Hillary Rodham Clinton, author of "Hard Choices," was in Chicago last week. (John J. Kim, Chicago Tribune / June 9, 2014)

Hillary Rodham Clinton's minions are hard at work assembling a political machine and fine-tuning it for another go at the White House. Clinton is doing her part preparing for a run as well, churning out a bland memoir about the "hard choices" she faced as secretary of state and coyly positioning herself (again) as the inevitable nominee of the party. But after the troubled beginning to her book tour, we're beginning to see the reasons why Clinton may eventually decide to pull the plug on a 2016 presidential run. Here are five:

1) She's just not that good at campaigning. If the last two gaffe-prone weeks have reminded us of anything about Hillary, it's that she's a mediocre politician at best. Her shortcomings are significant: She can be stiff and wooden in public; she lacks the aura of a natural politician; she's not a great public speaker, and she can come across as politically flat-footed and tone deaf — as she did with her "dead broke" response to a rather benign question about relating to the financial challenges of the average voter. People still seem to believe that the Clinton name is synonymous with political skill, but that assumption is only half-true: If Hillary possessed even half of Bill's political talent and acumen, she wouldn't have lost to Barack Obama in 2008.

2) The "fire in the belly" question. Certainly, Clinton shares her husband's seemingly limitless ambition. It's been the driving force behind their existence as individuals and as a couple for more than four decades. But I'm with Mike McCurry, President Clinton's former spokesman, on this one: Hillary Rodham Clinton is going to be 67 years old on Oct. 26. Does she really want to spend her golden years working 16 hours a day shaking hands at high school gyms in Dubuque, Iowa, and rubbing elbows at diners in Manchester, N.H.? Especially when she can burnish her legacy with meaningful work through the Bill, Hillary & Chelsea Clinton Foundation — while making millions a year at $200,000 a pop for 45-minute speeches — and spend time with her soon-to-be born grandchild.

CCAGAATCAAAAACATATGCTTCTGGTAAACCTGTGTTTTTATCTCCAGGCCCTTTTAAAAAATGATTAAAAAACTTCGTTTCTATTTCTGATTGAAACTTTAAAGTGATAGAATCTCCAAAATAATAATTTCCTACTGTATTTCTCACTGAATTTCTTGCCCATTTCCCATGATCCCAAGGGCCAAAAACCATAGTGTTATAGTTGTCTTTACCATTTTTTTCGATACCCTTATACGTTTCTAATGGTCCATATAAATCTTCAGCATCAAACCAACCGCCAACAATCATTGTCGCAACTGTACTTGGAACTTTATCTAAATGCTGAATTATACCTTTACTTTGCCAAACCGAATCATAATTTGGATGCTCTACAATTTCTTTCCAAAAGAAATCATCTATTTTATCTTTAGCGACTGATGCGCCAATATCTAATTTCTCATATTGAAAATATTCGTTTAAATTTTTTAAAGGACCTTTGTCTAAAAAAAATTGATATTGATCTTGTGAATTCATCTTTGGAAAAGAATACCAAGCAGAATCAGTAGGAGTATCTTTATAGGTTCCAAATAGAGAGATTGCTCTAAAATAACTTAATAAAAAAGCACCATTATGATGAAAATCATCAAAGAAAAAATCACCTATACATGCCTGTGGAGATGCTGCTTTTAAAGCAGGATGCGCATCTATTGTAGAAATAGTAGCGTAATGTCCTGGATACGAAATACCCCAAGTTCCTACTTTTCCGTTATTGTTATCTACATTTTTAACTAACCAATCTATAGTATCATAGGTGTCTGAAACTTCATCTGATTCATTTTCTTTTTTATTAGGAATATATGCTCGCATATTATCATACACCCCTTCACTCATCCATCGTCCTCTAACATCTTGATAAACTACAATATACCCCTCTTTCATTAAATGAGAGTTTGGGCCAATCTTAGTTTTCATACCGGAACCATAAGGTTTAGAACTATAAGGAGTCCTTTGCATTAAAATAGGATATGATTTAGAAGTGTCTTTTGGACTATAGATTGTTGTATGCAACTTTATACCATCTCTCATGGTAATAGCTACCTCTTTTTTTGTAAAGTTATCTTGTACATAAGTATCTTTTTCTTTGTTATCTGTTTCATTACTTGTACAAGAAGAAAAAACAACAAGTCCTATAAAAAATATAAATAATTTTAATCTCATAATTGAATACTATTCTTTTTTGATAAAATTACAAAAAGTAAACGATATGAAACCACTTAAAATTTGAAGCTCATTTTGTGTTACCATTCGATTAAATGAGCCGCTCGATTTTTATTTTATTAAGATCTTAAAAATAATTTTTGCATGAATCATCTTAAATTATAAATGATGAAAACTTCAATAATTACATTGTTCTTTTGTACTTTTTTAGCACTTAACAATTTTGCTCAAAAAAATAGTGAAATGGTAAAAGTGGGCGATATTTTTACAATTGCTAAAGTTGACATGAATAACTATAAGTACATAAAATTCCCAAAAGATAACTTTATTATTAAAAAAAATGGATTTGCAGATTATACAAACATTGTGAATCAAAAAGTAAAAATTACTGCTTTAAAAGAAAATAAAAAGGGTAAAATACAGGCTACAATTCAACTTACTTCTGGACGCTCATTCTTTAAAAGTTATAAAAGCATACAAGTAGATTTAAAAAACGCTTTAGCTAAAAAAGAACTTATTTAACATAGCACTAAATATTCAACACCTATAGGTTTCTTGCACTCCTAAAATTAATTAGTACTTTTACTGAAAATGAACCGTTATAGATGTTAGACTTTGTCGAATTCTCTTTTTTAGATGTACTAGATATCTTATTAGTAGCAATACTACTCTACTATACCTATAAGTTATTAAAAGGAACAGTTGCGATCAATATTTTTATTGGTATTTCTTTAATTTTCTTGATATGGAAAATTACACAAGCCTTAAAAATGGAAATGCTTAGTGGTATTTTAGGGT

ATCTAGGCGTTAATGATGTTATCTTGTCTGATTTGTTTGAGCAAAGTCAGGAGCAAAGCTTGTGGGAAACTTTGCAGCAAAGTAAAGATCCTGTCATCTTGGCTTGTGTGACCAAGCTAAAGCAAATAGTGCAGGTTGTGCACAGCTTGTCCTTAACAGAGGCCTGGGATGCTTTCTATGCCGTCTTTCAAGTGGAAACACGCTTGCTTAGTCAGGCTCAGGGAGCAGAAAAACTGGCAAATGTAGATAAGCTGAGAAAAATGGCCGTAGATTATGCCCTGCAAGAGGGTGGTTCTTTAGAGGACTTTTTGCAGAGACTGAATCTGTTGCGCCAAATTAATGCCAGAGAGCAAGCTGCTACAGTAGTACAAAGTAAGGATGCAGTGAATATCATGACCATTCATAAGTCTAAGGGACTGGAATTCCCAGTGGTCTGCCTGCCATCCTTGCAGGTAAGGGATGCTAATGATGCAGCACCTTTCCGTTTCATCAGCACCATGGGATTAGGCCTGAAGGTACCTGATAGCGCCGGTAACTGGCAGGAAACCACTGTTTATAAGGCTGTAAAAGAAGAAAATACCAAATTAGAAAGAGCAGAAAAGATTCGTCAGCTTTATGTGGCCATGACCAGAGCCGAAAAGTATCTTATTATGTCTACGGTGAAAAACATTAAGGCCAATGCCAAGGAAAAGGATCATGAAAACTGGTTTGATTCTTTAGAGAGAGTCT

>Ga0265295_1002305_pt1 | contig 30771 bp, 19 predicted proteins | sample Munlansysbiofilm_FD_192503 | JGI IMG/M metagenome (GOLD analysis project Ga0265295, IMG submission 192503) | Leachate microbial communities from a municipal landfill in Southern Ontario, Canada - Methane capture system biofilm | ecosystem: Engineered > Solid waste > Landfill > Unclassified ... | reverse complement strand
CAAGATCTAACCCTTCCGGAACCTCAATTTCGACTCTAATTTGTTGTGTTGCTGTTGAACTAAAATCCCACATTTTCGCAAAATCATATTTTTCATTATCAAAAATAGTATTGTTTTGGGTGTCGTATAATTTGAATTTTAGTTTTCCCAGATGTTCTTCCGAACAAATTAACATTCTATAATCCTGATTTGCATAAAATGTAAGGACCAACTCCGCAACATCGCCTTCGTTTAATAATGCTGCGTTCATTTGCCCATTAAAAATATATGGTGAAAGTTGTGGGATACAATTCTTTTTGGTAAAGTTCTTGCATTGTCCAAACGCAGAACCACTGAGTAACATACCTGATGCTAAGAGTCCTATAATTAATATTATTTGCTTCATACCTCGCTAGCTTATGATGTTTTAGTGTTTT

3) It ain't gonna be a coronation. HRC must have been taken aback last week when two members of the traveling sisterhood — Diane Sawyer of ABC News and Terry Gross of NPR — actually pressed her with uncomfortable questions about Benghazi, Libya, and gay marriage, respectively. Clinton didn't respond well in either situation, and the ensuing coverage was instructive. If she can't count on favorable press coverage during the choreographed rollout of a self-reverential memoir, what does that tell us about how she'd do in debates against a determined opponent? And does Clinton really want to face the scrutiny, not to mention the slings and arrows, that come with any campaign?

4) Obama is leaving a mess. President Obama's second term is complicating matters significantly for Clinton. Obama's foreign policy — which Clinton helped direct for four years — is adrift. The situation has unraveled dangerously in Syria and now Iraq. The infamous "reset" with Russia is a joke. Obama's job approval rating is on the slide, and not only on foreign policy. He's struggling to stay relevant in Washington or to move any sort of domestic agenda forward, which will be made even more difficult if Republicans take the Senate in November. It's hard to see how any of these dynamics change for the better in the next two years — and they may get worse. Clinton will not want to be seen as running for Obama's third term, yet she won't be able to distance herself too far from his record. That will be a tough needle to thread politically (see point No. 1).

5) The country wants real change. America was mesmerized by Obama's call for change in 2008. It was one of the narratives that propelled him over Hillary Clinton in the first place. Eight years later, Obama has failed to deliver much of what he promised on uniting the country and changing business as usual in Washington. As a result an even stronger populist, anti-establishment, anti-incumbent fervor is coursing through the electorate. That does not bode well for Clinton, who embodies the elite establishment — and the past. If the famed Clinton political acumen still exists in that family, Hillary will figure this out and take a pass on 2016.

Tom Bevan is the co-founder and executive editor of RealClearPolitics and the co-author of "Election 2012: A Time for Choosing."

Twitter @TomBevanRCP

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